The A. Alfred Taubman Center for Design Education is an educational complex devoted to creativity. It houses a learning community, focused on art and design, extending from middle school through graduate school and beyond into the professional realm. This community will be complemented by other for-profit and not-for-profit organizations that drive innovation and economic development.
The Taubman Center is the cornerstone for commerce and culture in the New Center area. The College doubled the size of its campus when it opened the doors of the A. Alfred Taubman Center in September 2009. Since then, the Taubman Center enables the College to make profound impact on students, faculty, surrounding businesses and Detroit’s creative community.
There is nothing like it anywhere in the world.
Features of the Taubman Center:
- 350-seat dining hall for students and community members
- Restaurant space for students and visitors
- Art and supply book store
- 300-bed student dormitory
- Detroit Creative Corridor Center
- Valade Family Gallery, a space for CCS alumni, students and local artists
- The Benson and Edith Ford Conference Center, including the 500-seat General Motors Auditorium and meeting rooms
- Tenant space for community businesses or nonprofit organizations
- Tim Hortons Coffee Shop
- 11,200 square foot gymnasium
- 500-car parking structure and 230 spaces of surface parking
- Energy-efficient and sustainable design, construction and operations
- LEED best practices and standards
The Taubman Center Houses:
- Five undergraduate design departments
- Graphic Design
- Interior Design
- Product Design
- Transportation Design
- New Master of Fine Arts programs
- Transportation Design
- Graduate Design Research Center
- Color and Materials Library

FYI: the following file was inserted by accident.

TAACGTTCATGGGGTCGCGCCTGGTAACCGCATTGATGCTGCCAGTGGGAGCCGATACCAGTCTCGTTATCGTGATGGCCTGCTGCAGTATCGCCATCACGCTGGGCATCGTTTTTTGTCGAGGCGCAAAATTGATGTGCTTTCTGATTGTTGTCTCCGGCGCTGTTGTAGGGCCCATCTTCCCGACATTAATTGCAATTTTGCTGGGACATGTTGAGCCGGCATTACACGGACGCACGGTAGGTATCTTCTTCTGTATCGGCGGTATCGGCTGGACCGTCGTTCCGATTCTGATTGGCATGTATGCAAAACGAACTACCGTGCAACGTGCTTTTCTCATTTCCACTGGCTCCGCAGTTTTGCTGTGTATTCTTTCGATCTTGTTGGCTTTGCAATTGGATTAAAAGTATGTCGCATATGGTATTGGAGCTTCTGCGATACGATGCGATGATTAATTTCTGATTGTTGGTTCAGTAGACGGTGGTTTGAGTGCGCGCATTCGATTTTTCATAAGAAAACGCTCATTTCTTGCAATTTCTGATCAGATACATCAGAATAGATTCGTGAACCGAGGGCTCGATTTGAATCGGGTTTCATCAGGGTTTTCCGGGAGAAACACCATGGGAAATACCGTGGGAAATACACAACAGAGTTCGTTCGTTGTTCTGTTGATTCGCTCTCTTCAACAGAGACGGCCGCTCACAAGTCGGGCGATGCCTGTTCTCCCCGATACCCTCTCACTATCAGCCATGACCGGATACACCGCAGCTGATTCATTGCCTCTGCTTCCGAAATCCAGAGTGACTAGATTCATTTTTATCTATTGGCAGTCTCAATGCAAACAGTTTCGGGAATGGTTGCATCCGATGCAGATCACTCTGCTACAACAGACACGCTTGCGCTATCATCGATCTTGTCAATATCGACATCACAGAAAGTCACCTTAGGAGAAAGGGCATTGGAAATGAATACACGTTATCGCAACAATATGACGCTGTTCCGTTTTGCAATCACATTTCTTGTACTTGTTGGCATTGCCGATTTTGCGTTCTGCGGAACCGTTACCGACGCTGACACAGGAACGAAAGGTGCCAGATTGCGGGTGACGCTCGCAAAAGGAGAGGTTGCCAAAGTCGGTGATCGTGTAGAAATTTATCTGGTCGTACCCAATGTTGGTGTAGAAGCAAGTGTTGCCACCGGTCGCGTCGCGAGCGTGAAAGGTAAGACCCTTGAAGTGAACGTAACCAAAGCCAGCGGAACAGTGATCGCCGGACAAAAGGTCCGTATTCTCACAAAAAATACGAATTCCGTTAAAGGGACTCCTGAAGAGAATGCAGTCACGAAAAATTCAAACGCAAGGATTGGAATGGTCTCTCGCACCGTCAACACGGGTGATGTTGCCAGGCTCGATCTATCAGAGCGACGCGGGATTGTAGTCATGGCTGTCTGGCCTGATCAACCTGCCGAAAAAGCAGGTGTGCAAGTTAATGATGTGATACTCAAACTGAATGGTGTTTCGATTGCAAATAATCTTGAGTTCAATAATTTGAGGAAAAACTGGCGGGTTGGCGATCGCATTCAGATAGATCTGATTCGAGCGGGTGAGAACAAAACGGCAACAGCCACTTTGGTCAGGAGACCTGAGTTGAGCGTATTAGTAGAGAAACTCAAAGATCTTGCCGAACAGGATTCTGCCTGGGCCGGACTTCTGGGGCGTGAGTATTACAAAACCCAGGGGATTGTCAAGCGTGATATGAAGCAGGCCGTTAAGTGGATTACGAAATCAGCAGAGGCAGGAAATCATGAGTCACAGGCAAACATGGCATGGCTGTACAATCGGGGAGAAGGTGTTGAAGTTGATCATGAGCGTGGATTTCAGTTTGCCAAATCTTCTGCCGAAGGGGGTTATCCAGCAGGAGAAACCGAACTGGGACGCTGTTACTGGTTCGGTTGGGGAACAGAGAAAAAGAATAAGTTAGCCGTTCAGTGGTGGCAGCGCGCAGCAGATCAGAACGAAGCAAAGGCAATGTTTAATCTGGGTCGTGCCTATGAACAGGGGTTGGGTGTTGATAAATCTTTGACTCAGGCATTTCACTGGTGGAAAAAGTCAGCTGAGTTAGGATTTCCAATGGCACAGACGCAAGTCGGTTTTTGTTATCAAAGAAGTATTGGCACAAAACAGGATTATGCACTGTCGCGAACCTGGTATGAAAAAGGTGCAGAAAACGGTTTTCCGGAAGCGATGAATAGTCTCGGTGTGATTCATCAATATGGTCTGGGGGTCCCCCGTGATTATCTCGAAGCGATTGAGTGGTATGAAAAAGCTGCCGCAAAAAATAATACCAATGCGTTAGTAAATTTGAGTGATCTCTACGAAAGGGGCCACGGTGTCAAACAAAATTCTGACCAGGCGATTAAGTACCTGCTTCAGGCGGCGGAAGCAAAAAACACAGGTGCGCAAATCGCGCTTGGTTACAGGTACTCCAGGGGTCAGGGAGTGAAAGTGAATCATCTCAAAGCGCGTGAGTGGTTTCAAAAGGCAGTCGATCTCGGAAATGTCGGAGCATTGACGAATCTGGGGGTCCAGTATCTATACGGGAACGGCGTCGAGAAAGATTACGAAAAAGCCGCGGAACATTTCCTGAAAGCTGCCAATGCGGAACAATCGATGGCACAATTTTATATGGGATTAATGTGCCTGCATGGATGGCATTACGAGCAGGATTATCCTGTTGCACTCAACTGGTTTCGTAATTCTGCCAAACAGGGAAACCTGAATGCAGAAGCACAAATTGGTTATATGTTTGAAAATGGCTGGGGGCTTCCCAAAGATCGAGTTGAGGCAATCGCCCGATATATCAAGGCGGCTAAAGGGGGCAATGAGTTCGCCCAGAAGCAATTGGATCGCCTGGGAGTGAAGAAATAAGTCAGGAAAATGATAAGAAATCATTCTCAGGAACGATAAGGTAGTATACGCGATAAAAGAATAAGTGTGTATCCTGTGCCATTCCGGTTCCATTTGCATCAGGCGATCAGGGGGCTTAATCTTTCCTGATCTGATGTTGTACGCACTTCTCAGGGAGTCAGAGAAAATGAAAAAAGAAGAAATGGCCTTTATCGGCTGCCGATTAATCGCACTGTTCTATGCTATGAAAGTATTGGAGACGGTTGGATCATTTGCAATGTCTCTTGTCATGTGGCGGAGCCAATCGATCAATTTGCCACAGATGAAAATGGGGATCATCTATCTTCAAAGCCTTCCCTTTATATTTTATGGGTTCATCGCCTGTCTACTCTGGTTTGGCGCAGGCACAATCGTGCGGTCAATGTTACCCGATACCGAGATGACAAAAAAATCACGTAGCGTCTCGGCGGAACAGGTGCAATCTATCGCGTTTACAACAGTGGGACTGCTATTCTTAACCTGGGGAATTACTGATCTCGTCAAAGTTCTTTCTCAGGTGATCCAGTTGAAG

- Continuing Education Programs
- Community Arts Partnerships (CAP) Program
- The Henry Ford Academy: School for Creative Studies
- Built in 1928 and 1936 by General Motors
- Designed by Albert Kahn
- 760,000 square feet
- GM's first engineering and research building under Charles "Boss" Kettering
- Home of the first automotive design studio under Harley Earl
- Walter B. Ford II launched his career in product, exhibit, and interior design in the Argonaut Building
- Birthplace of the Hydramatic (world's first automatic transmission) and the Buick Y-Job (world's first concept car)
- Vacated by GM in 1999 and donated to CCS by GM in 2008.
Construction Facts and Highlights
- 1.5 million square feet of drywall was used in the renovation of the building.
- 500,000 lbs of sheet metal was used in the renovation of the building.
- 10,000 light fixtures illuminate the Taubman Center.
- 1,900 new high-tech energy-efficient windows are installed, replicated from the building’s original windows.
- Visitors to the Taubman Center can choose from 6 stairwells and 10 elevators to make their way up and down the building.
- 7394 Cubic yards or 2000 tons of concrete poured for the parking structure.
- 800- miles of electrical and ethernet cable wired to create a state-of-the art "wireless" communications facility.
- $145 million is the project cost to develop the Taubman Center and upgrade CCS’s Ford Campus
- General Motors donated the former Argonaut Building to CCS in 2008.
- A mile is the distance between CCS’s Ford Campus in Detroit’s Cultural Center and the Taubman Center in the New Center district.
- 760,000 square feet is the size of the building occupying 11 floors
- The development of the Taubman Center created 1,000 temporary construction jobs
- Some 300 CCS students will reside in the Taubman Center, creating a 24/7 presence in Detroit’s New Center district.
- Nearly 900 middle and high school students learning art and design at the new Henry Ford Academy: School for Creative Studies.
- The world’s first concept car was built by General Motors in what is now the Taubman Center.
- Important work here in the 1930’s included the first fully automatic transmission, the Hydra-matic.
- The Taubman Center will create 200 permanent jobs and bring 2,000 people to Detroit’s New Center district every day.
- The first design department in the history of the auto industry, operated by the legendary Charles “Boss” Kettering, was housed in the Taubman Center.
- The historic building was designed by Albert Kahn and constructed in two parts in 1928 and 1936.
- The building is listed on the National Register of Historic Places.
- The goal of the Advancing the Creative Spirit campaign is to raise $55 million for the Taubman Center.
- CCS’s Community Arts Partnership programs serve 4,000 Detroit youth annually
- The College for Creative Studies was founded in 1908 as the Detroit Society of Arts and Crafts.
- The Buick Y-Job, the world’s first “dream car” was developed by General Motors in this building.
- 1300 students annually attend CCS pursuing Bachelor of Fine Arts degrees in 11 majors.